Safaricom recently joined hands with Kenya’s public transport stakeholders to facilitate a cashless payment system through M-PESA to curb the spread of Covid-19, an initiative that saw over 500 PSV vehicles give in to the mobile money service, thus helping them together with other measures put in place, to combat the spread of the novel coronavirus. 

Some stakeholders in the transport sector have said they are skeptical and a bit hesitant to use M-PESA to receive payments in form of fares since some passengers have proved to be untrustworthy. For instance, matatu operators in Nairobi have lodged complaints to the mobile service providers that some passengers have always reversed transactions in the form of the fares paid through electronic mobile money transfer systems during their journey.  

These passengers diligently pay their fares through the right channels provided, but upon alighting from the vehicle they immediately reverse the transaction, thus leading them to losses. Silvanus Odoyo, a tout who works at City Star Shuttle told IEA News that he recently lost over Sh4,000 in one week, which was a total of money reversed from his account.  

“I will no longer continue using MPESA services in my work because my boss has deducted a lot of money from my daily wage” laments Odoyo. “I resolved that I will not allow my passengers to do any cashless payments, especially of their fare with M-pesa, I have learnt the hard way after I lost all that money. The best way to do it, I have asked the boss to help us acquire a paybill number so that we do not frequently lose money again,” he says.  

This trend has also left the transport systems in Kenya almost paralyzed as the stakeholders now complain that Kenyans, especially passengers in Nairobi have a tendency of reversing transactions after they pay their fare. Kenya’s mobile money and telephone service providers have also reported a rampant increase in the number of instances and incidences of mobile money fraud, especially reversals, which are rampantly on the rise. Tyrus Kamau, an information security consultant says that there is now a great concern about the fast proliferation of technology in Kenya.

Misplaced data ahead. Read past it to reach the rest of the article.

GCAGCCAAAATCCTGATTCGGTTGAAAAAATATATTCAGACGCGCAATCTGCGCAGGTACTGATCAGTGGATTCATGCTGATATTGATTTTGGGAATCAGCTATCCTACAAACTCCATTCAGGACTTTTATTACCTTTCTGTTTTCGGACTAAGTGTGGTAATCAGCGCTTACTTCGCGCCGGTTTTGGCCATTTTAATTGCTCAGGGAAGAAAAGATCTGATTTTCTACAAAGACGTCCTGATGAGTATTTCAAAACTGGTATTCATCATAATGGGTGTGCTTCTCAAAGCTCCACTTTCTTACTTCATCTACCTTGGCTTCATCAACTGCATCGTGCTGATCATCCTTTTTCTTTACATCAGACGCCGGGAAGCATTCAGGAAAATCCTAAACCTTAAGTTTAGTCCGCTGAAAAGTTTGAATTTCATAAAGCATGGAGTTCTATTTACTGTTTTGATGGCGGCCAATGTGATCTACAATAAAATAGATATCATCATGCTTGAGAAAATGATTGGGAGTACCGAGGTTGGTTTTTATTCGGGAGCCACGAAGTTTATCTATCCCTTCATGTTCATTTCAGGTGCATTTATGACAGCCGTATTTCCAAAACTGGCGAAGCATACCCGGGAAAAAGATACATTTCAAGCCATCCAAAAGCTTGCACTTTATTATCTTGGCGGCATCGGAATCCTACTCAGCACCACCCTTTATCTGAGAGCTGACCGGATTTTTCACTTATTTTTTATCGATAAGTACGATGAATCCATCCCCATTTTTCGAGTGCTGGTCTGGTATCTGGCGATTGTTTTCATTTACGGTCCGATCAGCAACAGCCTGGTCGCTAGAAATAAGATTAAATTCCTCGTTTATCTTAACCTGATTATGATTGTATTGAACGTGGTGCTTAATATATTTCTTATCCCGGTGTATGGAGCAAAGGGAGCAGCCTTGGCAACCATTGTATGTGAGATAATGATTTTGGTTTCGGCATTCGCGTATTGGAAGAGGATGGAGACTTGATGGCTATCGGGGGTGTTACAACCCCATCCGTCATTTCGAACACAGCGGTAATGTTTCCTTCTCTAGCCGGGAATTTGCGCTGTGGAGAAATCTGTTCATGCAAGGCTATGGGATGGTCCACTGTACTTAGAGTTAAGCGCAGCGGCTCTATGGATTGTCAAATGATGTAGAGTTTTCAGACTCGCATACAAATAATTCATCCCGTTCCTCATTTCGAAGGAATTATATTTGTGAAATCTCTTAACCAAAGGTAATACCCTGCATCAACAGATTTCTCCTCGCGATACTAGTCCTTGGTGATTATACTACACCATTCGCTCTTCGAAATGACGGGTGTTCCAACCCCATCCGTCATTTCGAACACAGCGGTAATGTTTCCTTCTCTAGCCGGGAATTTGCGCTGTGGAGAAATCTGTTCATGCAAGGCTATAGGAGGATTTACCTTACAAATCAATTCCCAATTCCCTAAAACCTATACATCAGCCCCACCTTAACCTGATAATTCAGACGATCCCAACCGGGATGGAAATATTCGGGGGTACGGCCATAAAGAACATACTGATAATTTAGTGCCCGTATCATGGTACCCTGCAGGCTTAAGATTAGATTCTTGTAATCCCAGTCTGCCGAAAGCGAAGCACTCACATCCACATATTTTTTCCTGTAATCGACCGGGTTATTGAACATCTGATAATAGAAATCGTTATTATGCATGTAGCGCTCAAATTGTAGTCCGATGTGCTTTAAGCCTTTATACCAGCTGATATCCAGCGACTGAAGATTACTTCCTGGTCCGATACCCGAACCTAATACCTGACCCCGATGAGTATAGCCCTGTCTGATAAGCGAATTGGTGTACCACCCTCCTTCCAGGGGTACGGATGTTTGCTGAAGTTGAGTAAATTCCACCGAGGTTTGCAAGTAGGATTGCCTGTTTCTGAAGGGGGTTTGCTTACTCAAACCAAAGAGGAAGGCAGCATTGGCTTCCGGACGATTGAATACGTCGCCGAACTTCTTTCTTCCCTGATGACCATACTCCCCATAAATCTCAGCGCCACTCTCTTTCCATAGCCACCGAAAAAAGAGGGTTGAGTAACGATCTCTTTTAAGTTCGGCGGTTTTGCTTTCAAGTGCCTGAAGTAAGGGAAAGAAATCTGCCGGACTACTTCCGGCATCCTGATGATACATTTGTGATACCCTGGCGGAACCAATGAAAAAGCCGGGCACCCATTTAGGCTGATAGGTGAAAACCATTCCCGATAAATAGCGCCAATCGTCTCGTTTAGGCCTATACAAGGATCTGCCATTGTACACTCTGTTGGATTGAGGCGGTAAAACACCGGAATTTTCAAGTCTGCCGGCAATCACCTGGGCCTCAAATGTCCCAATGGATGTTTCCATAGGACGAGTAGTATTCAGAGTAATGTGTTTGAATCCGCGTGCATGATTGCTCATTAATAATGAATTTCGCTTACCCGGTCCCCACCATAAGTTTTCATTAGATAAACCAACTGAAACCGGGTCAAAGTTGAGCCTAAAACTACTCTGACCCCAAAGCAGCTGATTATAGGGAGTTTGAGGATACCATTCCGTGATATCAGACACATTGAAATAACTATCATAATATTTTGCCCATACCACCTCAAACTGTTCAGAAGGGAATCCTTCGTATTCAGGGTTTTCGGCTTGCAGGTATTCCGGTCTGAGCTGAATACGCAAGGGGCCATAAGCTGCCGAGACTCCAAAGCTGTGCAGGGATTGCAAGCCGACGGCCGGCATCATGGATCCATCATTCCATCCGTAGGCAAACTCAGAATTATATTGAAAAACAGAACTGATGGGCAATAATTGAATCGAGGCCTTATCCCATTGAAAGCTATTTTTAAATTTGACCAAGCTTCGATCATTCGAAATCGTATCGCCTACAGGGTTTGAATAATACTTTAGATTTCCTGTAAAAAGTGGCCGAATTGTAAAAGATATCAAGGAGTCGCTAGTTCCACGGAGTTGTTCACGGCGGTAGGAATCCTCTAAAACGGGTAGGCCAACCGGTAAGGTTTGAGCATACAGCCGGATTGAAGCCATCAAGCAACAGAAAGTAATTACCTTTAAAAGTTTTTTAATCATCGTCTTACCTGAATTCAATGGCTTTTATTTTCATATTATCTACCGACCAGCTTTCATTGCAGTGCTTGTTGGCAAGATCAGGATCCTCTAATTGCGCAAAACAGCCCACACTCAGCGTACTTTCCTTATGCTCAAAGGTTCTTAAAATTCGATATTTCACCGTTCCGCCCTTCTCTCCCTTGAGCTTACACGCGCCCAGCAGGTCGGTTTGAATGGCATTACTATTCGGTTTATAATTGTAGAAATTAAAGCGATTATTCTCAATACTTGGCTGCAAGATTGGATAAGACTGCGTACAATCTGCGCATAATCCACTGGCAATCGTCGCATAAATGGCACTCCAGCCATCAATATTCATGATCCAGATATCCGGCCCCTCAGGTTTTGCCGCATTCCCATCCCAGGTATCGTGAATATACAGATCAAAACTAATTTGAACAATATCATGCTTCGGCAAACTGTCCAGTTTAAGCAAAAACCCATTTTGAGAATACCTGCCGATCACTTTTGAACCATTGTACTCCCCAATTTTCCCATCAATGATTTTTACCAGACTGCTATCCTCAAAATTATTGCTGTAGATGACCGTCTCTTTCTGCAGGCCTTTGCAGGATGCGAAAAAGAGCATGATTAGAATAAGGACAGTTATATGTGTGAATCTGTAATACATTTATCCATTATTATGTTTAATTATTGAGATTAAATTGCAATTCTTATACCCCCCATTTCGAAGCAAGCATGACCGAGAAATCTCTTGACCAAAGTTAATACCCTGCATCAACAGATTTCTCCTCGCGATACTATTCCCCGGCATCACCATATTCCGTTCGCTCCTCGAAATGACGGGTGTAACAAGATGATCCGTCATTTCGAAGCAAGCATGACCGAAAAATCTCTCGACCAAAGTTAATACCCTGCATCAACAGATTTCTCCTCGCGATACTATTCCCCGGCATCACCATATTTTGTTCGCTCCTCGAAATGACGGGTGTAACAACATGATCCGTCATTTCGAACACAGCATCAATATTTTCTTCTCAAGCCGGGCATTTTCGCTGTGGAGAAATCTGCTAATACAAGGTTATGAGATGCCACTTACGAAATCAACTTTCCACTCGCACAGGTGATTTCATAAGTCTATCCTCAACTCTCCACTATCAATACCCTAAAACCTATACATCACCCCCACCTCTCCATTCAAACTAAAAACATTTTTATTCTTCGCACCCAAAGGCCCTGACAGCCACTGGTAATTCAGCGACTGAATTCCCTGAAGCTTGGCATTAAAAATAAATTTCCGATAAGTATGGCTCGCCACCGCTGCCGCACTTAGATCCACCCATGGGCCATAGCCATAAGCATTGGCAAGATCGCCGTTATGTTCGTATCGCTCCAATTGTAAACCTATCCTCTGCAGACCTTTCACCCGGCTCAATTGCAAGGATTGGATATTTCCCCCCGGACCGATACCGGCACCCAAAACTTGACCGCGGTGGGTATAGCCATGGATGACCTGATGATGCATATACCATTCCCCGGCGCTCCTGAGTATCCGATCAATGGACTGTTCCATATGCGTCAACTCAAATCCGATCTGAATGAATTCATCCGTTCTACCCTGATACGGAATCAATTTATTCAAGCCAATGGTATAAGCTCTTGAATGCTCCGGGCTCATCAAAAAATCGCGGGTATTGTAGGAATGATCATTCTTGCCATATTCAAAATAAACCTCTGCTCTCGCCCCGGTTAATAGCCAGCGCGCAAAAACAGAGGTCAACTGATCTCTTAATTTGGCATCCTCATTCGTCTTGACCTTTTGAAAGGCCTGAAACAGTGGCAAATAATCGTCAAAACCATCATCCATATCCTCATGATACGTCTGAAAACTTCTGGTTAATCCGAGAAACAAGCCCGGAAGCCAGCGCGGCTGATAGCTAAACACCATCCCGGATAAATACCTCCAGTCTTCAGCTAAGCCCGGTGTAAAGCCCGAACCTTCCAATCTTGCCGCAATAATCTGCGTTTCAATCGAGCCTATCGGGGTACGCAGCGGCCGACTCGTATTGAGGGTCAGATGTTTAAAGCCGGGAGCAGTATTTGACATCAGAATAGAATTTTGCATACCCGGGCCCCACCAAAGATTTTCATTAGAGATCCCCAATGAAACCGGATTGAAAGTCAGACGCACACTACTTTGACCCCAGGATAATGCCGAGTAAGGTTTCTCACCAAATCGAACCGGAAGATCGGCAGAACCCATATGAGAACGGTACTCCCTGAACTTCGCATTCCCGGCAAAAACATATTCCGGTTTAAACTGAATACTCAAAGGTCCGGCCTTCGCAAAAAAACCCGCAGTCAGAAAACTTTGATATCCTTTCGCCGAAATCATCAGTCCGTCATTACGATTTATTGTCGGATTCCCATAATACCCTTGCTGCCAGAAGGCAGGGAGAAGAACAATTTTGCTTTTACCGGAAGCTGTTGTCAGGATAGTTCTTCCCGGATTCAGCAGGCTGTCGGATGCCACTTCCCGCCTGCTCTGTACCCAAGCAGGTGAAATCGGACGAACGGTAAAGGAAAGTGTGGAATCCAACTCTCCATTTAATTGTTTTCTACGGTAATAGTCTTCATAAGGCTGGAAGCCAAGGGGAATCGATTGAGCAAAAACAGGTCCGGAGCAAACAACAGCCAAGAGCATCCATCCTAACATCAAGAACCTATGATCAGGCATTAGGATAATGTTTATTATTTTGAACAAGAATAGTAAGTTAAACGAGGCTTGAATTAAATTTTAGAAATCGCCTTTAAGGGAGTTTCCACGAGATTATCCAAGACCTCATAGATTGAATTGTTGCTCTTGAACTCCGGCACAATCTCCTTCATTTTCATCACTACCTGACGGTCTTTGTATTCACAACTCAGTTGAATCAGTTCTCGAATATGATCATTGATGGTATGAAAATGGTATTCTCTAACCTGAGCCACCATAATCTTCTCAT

To curb this, most matatus plying through the Nairobi metropolis, after a joint consultation, have come up with a Safaricom MPESA paybill system, where their passengers can book for matatu seat, pay and wait at the stage. “We have systems like NFC, which we are soon putting into place for matatus, taxis, businesses to use. All other entities with strong vulnerabilities can also use this system, beginning with banks and other merchants.” Says Kamau. 

Kenya is one of the growing states that has strived to adopt technology, including mobile money transfer. Kamau adds that this has helped the nation to ease the stress and struggle of getting to a bank or carrying cash, but on the other hand, this has widened the loop for cybercriminals, who have now turned their attention and are now routinely targeting payment systems and mobile money accounts belonging to unsuspecting owners. 

Responding to these claims and complaints, Sarah Muturi, a Safaricom dealer, to enlighten the public, told IEA News that before any disputed transaction is reversed, the service provider contacts the recipient to confirm the authenticity of the said transaction. “...if, and when called severally and still do not respond, the money is automatically reversed to the sender’s account.” She said. 

The Kenya government recently installed the Computer Abuse and Cyber Crimes Act, 2018, a clause which states that failure to reverse an erroneous mobile transaction may earn Kenyans a fine worth Sh200,000 or a two-year jail term, or both. Ironically, this has raised fear in many Kenyans who end up accepting the reversal of rightful transactions for fear of the above penalty and thus lose their money.